Verbs and their features have always received wide attention in various disciplines concerned with linguistic research, since their contribution is essential to the structure and the interpretation of language. In recent years, the availability of new lexical resources and increasingly large corpora, the application of empirical methods and statistical algorithms and the development of technical devices such as eye-trackers and magnetic resonance imaging has led to advances in several linguistic areas.
Their great interest and relevance notwithstanding, verbs still defy attempts by linguists and cognitive scientists to achieve a clear understanding of their organizational principles, as well as of the features entering into their constitution. Verb complexity derives not only from their notoriously high polysemy, but also and especially from the fact that verbs are crucially the cornerstone of the syntax-semantics interface. The semantic behaviour of verbs is therefore strongly intertwined with the syntagmatic constraints governing their distributions. As a consequence, while there is a consensus on the multifarious nature of verb semantic representations, however, the different types of verb features analysed in the literature (e.g., event properties, argument structure, aspect, etc.) still lie as separate pieces of a puzzle which is far to be completed.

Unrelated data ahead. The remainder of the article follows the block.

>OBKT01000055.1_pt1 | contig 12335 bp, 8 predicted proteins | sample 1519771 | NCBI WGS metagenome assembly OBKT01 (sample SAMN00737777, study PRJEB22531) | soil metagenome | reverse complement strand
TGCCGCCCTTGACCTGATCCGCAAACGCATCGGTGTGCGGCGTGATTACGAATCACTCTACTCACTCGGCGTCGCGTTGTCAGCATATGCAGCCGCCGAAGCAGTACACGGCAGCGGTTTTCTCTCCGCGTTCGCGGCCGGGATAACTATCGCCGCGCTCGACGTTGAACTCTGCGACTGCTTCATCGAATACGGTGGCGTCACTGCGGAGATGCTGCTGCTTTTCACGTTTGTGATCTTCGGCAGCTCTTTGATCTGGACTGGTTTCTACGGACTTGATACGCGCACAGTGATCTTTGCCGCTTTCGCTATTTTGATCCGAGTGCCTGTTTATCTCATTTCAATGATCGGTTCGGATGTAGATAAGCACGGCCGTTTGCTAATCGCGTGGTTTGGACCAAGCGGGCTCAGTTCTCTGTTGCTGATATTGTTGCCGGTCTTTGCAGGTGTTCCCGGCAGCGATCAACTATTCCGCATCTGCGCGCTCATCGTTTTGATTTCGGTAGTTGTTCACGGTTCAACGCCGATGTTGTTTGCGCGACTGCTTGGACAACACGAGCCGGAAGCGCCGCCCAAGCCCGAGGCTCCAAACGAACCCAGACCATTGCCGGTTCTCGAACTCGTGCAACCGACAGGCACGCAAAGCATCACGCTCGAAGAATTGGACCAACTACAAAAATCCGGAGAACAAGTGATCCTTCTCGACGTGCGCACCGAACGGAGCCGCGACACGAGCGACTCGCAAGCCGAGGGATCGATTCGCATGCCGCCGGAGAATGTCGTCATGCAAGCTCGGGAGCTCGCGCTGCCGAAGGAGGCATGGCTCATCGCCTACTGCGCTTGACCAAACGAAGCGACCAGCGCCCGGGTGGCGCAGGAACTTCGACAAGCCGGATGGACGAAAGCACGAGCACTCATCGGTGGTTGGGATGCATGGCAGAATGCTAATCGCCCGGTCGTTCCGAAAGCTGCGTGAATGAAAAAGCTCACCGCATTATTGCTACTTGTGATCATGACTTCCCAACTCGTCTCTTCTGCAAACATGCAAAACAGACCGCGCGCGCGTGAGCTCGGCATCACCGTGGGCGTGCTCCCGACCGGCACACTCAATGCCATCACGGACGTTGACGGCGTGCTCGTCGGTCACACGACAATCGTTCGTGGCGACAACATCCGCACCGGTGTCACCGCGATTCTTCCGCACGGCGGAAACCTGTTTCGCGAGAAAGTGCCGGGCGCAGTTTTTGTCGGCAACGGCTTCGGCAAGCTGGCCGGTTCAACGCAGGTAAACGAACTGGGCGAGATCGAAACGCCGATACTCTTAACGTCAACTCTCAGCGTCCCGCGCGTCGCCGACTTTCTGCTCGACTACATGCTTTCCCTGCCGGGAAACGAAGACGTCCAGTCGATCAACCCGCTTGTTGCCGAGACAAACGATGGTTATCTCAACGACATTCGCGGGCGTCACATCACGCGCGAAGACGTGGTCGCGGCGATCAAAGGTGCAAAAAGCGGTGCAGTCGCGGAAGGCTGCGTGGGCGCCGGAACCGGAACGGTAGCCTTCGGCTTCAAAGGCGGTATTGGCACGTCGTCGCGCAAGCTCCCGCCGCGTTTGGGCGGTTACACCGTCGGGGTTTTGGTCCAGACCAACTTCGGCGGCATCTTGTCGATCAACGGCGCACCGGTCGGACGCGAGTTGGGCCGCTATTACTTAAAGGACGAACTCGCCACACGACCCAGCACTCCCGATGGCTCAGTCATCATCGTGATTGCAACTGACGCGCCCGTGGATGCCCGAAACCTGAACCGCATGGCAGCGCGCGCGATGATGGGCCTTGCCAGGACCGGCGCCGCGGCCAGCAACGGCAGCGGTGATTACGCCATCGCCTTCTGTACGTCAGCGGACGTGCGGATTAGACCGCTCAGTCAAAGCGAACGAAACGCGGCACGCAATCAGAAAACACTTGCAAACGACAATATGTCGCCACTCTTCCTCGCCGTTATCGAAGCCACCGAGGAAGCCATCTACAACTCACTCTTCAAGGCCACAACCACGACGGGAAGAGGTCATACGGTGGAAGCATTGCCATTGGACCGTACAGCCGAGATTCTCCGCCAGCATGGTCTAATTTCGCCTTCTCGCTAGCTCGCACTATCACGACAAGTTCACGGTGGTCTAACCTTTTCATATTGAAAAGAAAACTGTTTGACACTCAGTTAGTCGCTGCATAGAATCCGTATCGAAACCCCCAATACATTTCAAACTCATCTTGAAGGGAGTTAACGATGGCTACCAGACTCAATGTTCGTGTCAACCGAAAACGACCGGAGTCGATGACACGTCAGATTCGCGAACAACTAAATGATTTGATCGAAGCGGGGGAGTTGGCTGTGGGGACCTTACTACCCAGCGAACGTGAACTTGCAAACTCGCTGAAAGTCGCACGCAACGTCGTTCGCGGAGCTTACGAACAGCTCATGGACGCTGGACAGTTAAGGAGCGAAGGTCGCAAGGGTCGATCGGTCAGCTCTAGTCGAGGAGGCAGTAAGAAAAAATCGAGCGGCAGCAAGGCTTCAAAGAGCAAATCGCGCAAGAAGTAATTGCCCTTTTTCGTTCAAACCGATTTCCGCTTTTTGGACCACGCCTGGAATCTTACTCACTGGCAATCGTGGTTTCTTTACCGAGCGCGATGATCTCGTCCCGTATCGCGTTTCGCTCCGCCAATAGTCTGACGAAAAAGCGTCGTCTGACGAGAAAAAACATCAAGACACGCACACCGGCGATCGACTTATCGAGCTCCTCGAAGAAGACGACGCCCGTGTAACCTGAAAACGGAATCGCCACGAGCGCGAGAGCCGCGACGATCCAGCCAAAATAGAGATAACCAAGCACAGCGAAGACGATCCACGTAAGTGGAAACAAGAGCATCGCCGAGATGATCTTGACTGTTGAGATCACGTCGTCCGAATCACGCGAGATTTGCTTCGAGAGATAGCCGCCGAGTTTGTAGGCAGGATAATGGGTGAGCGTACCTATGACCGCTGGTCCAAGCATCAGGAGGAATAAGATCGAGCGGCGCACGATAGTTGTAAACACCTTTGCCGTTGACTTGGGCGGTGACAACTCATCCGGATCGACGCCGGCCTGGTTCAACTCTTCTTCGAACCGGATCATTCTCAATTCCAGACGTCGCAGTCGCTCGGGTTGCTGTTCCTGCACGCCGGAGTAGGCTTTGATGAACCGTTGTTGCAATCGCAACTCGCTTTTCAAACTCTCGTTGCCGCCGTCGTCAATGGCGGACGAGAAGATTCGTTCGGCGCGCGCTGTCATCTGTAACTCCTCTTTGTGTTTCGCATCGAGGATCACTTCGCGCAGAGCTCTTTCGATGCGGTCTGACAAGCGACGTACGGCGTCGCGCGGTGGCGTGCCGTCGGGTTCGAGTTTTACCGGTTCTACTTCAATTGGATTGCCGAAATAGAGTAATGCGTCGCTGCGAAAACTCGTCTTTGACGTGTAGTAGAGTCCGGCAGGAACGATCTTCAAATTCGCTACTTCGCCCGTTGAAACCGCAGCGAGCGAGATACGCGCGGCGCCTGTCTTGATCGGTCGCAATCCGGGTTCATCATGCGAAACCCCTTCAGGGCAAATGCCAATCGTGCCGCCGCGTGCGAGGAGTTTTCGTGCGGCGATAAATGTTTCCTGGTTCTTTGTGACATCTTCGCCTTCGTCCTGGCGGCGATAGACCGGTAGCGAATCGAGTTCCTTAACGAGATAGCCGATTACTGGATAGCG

Success in this type of research is brought about by close collaboration between (computational) linguists and cognitive scientists. To this end, interdisciplinary workshops can play a key role in advancing existing and initiating new research. This was demonstrated by the interest generated on the Verb Workshop 2005, which received 33 submissions and was held as a standalone event at Saarland University over 2 days. A more clear understanding of the (computational) linguistic and cognitive properties of verbs will bring a positive reflect on the results of the research done within these communities. Therefore there is a real need to provide a forum where researchers can meet across disciplines.